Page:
Before the mobile and social era, media brands largely relied on force of habit to build and sustain their reader and viewerships.
Newspapers and TV stations served similar content to the same readers through the same (owned) channels every day. Content was even served at the same time each day, so that consumption was a part of the viewer’s daily routine.
With an abundance of media sources from around the world, plus content from other sources like brands, football teams, bands and more all readily available, how can publishers replicate that process today? Is it even possible?
A recent Reuters Institute study, aptly titled ‘‘I saw the news on Facebook’ looks at how audiences recall the source of news found via social media and search. The study takes into account how users recall where they found a particular story (search, social, or by landing directly on a website), as well as going a step further to measure their likelihood of remembering the actual source of the information.
It turns out that accurate source recall is a legitimate concern for publishers. Here’s the key line from the report:
“Less than half could remember the name of the news brand for a particular story when coming from search or social media. Correct brand attribution was just 37% from search and 47% from social media. This compares with an attribution rate of 81% for users who arrived directly from another page on a destination website.”
So on average, less than half of the people clicking links to news stories in their social media feeds could correctly recall the actual source of the story afterwards, leading to the common scenario where someone says they saw a story ‘on Facebook’.
With many publishers pouring significant resources into creating and distributing content on social media, this is a nightmare result. Simply making up the content numbers in the mire of a social feed isn’t exactly what digital editors aim for when setting out their social media strategy. They want to be a site that readers find and return to on social media because of the quality of what they do, and not just because they were the first eye-catching link that a casual browser decided to click out of boredom.
It’s not all bad news though. There is still much to be gained for publishers pursuing a digital strategy that centres around creating content that digital readers will return to read again and again. And as a significant chunk of traffic comes via social platforms, making an effort to imprint the masthead brand in the minds of those readers makes sense.
The study found that correct attribution of publisher sources from readers who regularly used a source of news were 33 percent more likely to correctly attribute the source on social media than other brands. This indicates that social engagement can help boost the reading habits of pre-existing audiences, in the way that a daily email newsletter helps remind paywall subscribers to return to the website each day.
In a previous post on this blog, we outlined three ways that publishers can try and build a brand that readers will return to again on social media. They were:
- Maintaining consistent and strong visuals and tone: The importance of this element is made clear in the Reuters report. The authors point out an example about a story covered on Facebook by two different UK news outlets, the Mirror and the Guardian. The Mirror used a generic image and perfunctory accompanying text in their post, while the Guardian’s post used a more compelling image and explanatory text. Overall, recall from readers of Guardian content (69%) was found to be much higher than for the Mirror (27%). In concluding the study, the authors write that ‘visibility in social media and search is critical to brand recognition.’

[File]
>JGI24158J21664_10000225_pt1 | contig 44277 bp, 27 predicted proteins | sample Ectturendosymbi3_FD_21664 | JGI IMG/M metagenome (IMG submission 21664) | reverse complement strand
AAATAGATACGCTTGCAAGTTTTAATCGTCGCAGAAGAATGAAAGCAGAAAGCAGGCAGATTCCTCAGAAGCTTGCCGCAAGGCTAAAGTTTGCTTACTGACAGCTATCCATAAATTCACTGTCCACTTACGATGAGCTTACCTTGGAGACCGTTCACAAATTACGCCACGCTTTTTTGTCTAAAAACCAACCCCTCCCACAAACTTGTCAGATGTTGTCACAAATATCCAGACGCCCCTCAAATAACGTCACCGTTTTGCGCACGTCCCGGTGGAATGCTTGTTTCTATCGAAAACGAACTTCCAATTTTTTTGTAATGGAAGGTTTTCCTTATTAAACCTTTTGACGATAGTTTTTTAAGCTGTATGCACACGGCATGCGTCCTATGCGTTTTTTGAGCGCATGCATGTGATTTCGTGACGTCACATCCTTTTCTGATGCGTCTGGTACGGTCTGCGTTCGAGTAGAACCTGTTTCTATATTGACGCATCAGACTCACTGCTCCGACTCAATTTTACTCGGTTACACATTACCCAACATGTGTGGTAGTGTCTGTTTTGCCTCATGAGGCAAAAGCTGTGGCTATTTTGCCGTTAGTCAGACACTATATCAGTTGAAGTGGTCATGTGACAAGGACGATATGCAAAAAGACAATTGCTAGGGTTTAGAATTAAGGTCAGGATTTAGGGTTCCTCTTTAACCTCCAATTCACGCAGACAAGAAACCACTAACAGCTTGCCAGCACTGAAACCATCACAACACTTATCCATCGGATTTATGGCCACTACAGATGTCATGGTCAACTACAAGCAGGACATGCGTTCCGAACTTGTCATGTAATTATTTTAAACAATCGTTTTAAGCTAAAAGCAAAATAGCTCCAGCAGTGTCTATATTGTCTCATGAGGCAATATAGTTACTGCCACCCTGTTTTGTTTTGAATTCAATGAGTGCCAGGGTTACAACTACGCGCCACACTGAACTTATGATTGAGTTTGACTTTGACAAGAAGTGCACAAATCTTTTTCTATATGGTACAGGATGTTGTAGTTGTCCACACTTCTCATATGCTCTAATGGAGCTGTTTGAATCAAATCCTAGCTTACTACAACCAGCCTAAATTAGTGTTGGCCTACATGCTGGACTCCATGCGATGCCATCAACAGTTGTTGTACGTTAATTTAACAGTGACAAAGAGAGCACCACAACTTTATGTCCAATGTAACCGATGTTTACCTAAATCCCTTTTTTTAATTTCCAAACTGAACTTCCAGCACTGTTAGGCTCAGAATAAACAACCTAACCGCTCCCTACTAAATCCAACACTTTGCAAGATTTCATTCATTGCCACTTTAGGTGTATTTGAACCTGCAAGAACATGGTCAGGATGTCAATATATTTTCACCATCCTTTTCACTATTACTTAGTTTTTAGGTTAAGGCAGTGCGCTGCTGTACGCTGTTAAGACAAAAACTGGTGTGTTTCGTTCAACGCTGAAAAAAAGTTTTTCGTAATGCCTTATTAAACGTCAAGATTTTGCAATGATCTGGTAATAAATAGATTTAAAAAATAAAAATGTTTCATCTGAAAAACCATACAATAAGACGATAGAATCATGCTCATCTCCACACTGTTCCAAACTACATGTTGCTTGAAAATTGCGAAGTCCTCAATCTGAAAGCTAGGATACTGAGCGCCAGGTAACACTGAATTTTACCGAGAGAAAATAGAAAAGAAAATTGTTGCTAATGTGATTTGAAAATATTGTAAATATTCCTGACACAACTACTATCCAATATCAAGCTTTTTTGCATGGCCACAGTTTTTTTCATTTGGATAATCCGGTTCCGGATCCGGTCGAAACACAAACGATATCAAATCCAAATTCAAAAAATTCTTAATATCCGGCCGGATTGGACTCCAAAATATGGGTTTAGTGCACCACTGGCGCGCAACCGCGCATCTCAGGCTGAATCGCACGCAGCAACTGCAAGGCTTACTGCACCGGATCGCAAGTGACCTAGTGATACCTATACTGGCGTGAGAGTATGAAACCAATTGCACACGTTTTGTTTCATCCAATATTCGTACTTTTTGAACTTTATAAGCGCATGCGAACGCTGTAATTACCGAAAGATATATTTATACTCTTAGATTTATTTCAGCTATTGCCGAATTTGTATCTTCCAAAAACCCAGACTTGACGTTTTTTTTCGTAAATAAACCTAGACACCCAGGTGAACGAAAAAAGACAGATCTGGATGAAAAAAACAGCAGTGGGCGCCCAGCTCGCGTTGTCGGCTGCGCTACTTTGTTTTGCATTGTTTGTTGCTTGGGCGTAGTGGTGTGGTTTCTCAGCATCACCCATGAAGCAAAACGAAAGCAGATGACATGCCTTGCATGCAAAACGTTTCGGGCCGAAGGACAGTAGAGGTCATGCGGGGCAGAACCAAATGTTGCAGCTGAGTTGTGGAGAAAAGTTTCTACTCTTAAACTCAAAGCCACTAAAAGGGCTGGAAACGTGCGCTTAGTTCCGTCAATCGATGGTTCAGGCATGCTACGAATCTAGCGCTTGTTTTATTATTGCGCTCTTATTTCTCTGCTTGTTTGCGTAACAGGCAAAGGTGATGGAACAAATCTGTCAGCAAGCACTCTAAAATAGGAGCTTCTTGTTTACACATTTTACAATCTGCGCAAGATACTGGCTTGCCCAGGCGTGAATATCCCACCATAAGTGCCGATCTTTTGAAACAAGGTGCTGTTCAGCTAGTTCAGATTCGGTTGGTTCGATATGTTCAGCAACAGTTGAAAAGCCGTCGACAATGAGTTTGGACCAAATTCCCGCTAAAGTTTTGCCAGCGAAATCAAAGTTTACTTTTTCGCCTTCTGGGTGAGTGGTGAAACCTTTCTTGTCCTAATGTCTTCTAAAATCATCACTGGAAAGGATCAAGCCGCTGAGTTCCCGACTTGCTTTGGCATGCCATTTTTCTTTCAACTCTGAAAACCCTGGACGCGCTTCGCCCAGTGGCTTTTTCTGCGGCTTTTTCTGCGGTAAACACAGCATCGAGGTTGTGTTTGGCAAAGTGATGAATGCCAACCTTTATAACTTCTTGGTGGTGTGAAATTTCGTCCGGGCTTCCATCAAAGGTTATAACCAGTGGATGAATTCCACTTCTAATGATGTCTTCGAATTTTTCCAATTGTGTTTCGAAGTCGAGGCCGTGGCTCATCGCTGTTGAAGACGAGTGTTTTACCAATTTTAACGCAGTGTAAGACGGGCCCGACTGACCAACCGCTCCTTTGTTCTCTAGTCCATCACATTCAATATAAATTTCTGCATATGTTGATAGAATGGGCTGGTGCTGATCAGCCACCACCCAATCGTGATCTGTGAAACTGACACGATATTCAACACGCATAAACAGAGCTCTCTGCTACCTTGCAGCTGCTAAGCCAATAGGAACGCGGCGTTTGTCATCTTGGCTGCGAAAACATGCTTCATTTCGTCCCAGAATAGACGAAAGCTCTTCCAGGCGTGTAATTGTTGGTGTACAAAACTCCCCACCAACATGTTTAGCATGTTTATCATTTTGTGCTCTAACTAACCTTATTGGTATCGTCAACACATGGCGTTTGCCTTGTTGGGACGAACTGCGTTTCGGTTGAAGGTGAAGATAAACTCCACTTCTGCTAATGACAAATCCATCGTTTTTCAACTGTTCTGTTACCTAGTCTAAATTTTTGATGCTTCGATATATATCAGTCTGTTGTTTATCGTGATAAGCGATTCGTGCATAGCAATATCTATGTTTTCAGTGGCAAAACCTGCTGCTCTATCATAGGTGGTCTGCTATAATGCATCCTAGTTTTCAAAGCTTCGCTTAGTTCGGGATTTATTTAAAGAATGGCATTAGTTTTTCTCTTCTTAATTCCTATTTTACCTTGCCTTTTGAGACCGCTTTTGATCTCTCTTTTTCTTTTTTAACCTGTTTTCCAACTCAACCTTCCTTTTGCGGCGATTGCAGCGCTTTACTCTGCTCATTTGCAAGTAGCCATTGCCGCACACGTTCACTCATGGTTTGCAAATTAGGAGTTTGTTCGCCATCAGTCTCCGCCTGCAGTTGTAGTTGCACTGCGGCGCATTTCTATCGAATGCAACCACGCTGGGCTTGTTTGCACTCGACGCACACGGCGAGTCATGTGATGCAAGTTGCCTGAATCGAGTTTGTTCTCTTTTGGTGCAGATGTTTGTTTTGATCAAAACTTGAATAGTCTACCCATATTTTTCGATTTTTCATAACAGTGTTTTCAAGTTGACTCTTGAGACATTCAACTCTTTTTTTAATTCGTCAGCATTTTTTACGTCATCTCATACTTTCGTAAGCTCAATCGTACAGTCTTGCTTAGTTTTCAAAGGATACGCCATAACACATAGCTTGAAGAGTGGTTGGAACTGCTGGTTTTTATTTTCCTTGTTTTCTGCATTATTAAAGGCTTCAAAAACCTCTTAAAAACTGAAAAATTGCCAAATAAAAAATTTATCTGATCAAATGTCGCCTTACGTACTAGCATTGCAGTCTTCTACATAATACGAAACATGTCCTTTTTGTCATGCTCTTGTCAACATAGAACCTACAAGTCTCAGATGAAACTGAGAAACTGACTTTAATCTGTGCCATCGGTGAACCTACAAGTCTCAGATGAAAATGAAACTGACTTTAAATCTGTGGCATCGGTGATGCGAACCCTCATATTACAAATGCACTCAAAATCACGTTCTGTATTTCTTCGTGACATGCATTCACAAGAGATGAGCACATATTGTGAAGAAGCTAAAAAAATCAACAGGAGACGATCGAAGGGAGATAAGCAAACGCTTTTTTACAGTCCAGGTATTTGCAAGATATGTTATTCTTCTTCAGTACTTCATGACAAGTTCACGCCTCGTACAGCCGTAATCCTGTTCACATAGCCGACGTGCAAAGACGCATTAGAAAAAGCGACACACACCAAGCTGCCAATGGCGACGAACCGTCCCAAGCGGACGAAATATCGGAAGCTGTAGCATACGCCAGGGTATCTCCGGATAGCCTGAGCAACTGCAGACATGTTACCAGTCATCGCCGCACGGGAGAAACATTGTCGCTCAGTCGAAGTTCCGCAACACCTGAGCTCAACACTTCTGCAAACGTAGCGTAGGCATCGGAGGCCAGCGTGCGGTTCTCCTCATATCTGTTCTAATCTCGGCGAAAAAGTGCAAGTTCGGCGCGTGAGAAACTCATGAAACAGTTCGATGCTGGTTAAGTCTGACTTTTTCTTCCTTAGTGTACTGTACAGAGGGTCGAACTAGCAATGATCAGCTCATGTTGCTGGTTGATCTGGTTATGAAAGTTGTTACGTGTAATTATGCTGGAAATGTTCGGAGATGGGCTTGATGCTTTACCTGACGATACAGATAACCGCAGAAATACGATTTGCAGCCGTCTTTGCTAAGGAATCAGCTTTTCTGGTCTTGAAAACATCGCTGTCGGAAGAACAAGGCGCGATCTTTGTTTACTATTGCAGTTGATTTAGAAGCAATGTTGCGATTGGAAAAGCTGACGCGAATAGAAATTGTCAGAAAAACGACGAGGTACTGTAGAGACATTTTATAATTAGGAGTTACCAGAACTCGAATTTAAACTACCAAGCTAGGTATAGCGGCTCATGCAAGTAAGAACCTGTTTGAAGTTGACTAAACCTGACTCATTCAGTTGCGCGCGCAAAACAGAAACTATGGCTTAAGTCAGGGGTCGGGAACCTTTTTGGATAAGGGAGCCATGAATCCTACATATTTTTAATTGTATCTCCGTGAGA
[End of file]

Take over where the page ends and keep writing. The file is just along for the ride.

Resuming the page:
- Be timely – post when your readers will find the most value: Instead of agonising about the frequency of your posts, focus on making sure that every post will have to compete with other elements in your audience’s news feeds.
- Offer your readers strong and unique storytelling: Giving the reader something that they feel was worth clicking to read, or watching for more than 10 seconds is what all publishers should be aiming for. To this end, keeping an eye on competitor pages and sites, and looking for the ‘white space’ in coverage around big events – the angles that no one else is covering – are ways to bring a unique element to your own coverage.
This last point is perhaps the most important for news sites. The Reuters Institute report found that hard news (as well as stranger news stories) had a higher likelihood of being sourced correctly by social media users.
The more general the coverage, the less chance your site has of being recalled correctly by readers.
There are signs that the platforms are making moves to help distinguish publisher brands for social media users. According to Mark Zuckerburg’s recent statement on allowing Facebook users subscribe to news services through the platform:
“We’re also making an update this week to help more people see where the news they read on Facebook comes from. Now when people search for an article or see one that’s trending, they’ll also see publisher logos next to the article… Eventually, our goal is to put a publisher’s logo next to every news article on Facebook so everyone can understand more about what they’re reading.”
This stress on the visual elements of branding will no doubt provide a welcome avenue of differentiation for publishers. But as we’ve seen from the study’s research, simply providing the option to subscribe won’t necessarily solve all the publishers’ needs when it comes to building subscriptions out of social media engagement.
Two fundamental principles remain for publishers navigating the social publishing ecosystem. Methods and priorities will change, but a laser-like focus on quality content and the needs of the user are the keys to long term success.